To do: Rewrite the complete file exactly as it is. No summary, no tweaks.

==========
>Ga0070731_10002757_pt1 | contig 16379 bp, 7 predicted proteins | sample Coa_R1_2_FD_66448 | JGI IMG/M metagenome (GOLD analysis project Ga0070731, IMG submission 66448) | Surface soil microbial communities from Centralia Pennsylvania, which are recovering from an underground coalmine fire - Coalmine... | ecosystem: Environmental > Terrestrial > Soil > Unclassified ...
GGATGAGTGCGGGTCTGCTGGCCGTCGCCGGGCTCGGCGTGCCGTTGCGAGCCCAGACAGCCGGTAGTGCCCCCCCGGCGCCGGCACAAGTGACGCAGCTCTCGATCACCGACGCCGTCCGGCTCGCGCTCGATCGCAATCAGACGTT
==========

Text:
>Ga0070731_10002757_pt1 | contig 16379 bp, 7 predicted proteins | sample Coa_R1_2_FD_66448 | JGI IMG/M metagenome (GOLD analysis project Ga0070731, IMG submission 66448) | Surface soil microbial communities from Centralia Pennsylvania, which are recovering from an underground coalmine fire - Coalmine... | ecosystem: Environmental > Terrestrial > Soil > Unclassified ...
GGATGAGTGCGGGTCTGCTGGCCGTCGCCGGGCTCGGCGTGCCGTTGCGAGCCCAGACAGCCGGTAGTGCCCCCCCGGCGCCGGCACAAGTGACGCAGCTCTCGATCACCGACGCCGTCCGGCTCGCGCTCGATCGCAATCAGACGTT